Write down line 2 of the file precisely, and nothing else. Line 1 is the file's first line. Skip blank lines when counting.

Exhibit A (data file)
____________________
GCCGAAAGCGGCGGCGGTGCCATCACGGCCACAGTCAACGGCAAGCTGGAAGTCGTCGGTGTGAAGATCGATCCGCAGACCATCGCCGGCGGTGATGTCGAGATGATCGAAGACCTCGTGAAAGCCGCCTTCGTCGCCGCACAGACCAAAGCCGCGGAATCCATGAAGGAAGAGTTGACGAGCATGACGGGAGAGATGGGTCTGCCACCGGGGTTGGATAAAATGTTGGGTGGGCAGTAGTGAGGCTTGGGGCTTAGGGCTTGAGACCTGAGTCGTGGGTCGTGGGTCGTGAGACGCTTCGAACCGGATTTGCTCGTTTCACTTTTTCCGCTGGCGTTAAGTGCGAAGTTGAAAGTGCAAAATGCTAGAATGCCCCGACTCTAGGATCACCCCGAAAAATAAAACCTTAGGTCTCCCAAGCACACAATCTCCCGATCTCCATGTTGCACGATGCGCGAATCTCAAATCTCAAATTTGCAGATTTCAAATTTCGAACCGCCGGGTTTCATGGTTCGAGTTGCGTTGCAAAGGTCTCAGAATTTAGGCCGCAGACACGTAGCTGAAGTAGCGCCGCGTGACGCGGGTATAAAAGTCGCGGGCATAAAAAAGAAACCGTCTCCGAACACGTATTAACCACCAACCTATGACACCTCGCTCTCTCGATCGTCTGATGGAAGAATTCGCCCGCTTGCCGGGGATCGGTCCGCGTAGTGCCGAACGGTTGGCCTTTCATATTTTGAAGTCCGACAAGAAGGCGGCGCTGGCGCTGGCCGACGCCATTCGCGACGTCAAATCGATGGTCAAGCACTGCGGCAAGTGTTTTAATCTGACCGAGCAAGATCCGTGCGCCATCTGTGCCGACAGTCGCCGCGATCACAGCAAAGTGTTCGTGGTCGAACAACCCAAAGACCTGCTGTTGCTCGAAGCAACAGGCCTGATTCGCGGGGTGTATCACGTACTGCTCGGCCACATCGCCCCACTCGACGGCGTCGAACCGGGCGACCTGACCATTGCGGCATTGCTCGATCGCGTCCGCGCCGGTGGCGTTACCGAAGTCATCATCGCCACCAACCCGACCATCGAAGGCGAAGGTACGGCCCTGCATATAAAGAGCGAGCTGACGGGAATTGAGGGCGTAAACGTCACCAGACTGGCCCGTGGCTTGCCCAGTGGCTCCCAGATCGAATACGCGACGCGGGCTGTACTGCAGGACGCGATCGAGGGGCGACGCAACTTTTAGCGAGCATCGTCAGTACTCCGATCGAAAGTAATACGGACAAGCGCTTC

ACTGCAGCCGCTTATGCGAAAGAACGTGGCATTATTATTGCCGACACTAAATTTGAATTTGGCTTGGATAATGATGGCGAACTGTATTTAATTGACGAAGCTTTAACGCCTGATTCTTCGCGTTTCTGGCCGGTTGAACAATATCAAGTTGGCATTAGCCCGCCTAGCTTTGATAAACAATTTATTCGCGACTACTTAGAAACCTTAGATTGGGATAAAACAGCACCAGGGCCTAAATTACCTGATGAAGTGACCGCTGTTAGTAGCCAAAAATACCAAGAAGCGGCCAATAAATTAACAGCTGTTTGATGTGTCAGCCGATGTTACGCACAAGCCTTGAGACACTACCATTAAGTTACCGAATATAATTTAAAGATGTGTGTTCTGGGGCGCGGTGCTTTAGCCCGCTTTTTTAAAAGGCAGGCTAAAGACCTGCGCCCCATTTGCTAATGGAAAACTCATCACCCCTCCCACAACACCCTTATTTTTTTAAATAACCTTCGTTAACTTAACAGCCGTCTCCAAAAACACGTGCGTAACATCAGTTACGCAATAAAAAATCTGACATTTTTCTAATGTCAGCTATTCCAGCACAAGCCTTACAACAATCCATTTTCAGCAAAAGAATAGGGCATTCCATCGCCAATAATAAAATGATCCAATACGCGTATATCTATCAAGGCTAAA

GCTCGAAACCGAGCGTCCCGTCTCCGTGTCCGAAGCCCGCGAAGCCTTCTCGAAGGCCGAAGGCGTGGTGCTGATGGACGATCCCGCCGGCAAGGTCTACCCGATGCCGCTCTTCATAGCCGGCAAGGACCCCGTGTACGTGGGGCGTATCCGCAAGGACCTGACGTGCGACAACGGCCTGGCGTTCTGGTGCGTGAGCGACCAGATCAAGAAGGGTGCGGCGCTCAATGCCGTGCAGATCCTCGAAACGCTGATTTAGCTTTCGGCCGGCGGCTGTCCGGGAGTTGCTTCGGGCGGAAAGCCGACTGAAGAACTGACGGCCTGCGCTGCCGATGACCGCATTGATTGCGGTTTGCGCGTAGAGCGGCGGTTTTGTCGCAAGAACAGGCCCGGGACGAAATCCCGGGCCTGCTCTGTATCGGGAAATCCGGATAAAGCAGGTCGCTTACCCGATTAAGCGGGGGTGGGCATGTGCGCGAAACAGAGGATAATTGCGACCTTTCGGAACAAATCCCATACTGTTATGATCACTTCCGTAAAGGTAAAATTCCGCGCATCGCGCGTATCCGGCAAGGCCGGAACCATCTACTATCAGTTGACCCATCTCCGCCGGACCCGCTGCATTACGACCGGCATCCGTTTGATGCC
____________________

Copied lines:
ACTGCAGCCGCTTATGCGAAAGAACGTGGCATTATTATTGCCGACACTAAATTTGAATTTGGCTTGGATAATGATGGCGAACTGTATTTAATTGACGAAGCTTTAACGCCTGATTCTTCGCGTTTCTGGCCGGTTGAACAATATCAAGTTGGCATTAGCCCGCCTAGCTTTGATAAACAATTTATTCGCGACTACTTAGAAACCTTAGATTGGGATAAAACAGCACCAGGGCCTAAATTACCTGATGAAGTGACCGCTGTTAGTAGCCAAAAATACCAAGAAGCGGCCAATAAATTAACAGCTGTTTGATGTGTCAGCCGATGTTACGCACAAGCCTTGAGACACTACCATTAAGTTACCGAATATAATTTAAAGATGTGTGTTCTGGGGCGCGGTGCTTTAGCCCGCTTTTTTAAAAGGCAGGCTAAAGACCTGCGCCCCATTTGCTAATGGAAAACTCATCACCCCTCCCACAACACCCTTATTTTTTTAAATAACCTTCGTTAACTTAACAGCCGTCTCCAAAAACACGTGCGTAACATCAGTTACGCAATAAAAAATCTGACATTTTTCTAATGTCAGCTATTCCAGCACAAGCCTTACAACAATCCATTTTCAGCAAAAGAATAGGGCATTCCATCGCCAATAATAAAATGATCCAATACGCGTATATCTATCAAGGCTAAA